They are the nation’s two largest drugstore chains. They fill billions of dollars’ worth of prescriptions for millions of people every month. And they are fighting.
The dispute is over whether it is appropriate for CVS Caremark to be both a provider of prescription drug benefit plans and an operator of the drugstores that fill those prescriptions.
On Monday, Walgreens announced it would no longer fill prescriptions for customers in new CVS Caremark benefit plans. On Wednesday, CVS fought back, saying its plan would no longer allow customers to fill their prescriptions at Walgreens.
CVS operates more than 7,000 drugstores; Walgreens operates about 7,500. The number of people affected by their feud is huge.
From the New York Times:
“It’s a real big game of chicken, and I don’t know who’s going to win this one,” said Edward A. Kaplan, a benefits expert at the Segal Company, a consultant to big employers.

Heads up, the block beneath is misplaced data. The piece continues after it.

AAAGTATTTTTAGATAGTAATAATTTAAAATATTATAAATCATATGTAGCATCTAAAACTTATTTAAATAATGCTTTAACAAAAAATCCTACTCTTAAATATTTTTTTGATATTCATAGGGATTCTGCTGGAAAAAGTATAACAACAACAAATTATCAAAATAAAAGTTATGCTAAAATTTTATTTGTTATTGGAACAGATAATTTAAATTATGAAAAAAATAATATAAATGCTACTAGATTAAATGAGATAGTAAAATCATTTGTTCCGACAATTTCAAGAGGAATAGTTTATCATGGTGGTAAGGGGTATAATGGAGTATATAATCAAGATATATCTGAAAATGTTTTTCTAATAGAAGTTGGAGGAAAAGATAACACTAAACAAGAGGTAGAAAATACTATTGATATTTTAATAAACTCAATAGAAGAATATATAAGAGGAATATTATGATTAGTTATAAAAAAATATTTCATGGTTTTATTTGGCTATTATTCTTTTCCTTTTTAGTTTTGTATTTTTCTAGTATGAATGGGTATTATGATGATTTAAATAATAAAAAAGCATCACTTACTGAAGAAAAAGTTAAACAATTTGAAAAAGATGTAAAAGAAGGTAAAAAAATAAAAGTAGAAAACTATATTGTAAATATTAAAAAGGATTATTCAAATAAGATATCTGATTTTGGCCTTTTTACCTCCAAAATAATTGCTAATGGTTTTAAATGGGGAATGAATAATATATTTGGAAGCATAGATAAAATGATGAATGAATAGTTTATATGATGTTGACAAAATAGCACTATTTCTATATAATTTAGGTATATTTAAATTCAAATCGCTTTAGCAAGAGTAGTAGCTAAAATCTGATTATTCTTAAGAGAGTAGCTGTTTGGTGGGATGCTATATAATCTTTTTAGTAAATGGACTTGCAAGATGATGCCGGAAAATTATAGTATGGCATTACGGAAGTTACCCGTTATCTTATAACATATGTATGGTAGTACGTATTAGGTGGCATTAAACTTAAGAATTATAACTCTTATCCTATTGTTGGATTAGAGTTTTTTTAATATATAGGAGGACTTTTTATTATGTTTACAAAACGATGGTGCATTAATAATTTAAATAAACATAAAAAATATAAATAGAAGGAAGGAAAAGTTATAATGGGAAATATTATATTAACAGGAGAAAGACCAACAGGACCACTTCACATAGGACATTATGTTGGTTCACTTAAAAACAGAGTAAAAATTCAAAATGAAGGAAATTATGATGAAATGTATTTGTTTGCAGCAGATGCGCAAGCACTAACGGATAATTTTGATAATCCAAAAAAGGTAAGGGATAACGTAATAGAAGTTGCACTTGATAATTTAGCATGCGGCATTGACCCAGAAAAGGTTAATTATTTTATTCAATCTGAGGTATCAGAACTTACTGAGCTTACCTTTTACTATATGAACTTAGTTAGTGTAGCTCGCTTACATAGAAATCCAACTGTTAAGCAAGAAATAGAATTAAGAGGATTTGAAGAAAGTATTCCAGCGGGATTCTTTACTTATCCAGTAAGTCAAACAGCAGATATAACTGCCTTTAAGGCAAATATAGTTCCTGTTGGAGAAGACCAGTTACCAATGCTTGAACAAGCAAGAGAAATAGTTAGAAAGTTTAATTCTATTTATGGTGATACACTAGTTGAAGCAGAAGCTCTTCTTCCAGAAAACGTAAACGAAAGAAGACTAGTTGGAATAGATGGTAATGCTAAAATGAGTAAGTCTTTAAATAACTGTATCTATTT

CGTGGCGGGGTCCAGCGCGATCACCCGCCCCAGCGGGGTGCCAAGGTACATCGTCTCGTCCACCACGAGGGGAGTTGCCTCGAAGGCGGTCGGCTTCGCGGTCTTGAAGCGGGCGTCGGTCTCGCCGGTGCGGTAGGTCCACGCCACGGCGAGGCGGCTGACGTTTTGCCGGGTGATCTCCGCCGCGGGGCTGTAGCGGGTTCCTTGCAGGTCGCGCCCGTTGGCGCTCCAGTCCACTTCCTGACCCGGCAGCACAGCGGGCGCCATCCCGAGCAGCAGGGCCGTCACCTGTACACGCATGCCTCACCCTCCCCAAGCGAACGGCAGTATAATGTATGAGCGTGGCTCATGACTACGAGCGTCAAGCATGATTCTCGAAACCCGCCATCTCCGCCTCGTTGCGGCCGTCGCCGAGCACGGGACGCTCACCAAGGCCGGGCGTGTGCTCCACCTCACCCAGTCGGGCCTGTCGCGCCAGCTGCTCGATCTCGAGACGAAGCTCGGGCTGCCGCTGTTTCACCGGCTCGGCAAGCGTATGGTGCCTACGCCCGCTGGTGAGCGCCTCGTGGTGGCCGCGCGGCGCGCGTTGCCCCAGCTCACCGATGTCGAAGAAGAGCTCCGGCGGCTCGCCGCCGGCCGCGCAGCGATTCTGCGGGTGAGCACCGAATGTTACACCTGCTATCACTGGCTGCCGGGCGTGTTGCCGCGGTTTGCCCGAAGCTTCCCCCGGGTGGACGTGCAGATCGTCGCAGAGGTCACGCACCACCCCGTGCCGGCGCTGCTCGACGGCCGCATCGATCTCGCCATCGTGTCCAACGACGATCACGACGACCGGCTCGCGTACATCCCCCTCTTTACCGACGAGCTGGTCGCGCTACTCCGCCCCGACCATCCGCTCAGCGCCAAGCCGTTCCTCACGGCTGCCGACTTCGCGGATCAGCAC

“Mr. Kaplan said he was working with employers to determine how many of their workers might be affected if they were forced to stop using Walgreens under their plans.
“Smaller drugstore operators had already raised antitrust concerns against CVS Caremark, citing potential conflicts caused by its dual role as a pharmacy chain and a drug plan administrator. The National Community Pharmacists Association, which represents independent drugstores, said the Federal Trade Commission was investigating its accusations of anti-competitive practices by CVS Caremark.
“The commission confirmed the investigation but declined to comment on the nature of the inquiry.
“Attorneys general in 24 states are conducting a similar investigation, according to CVS Caremark.
“In a statement, CVS Caremark said Wednesday it remained “confident that our business practices and service offerings are being conducted in compliance with antitrust laws.”
“While CVS Caremark said that the vast majority of customers could easily find a nearby pharmacy other than Walgreens, Mr. Kaplan and other benefits consultants said the standoff could be disruptive.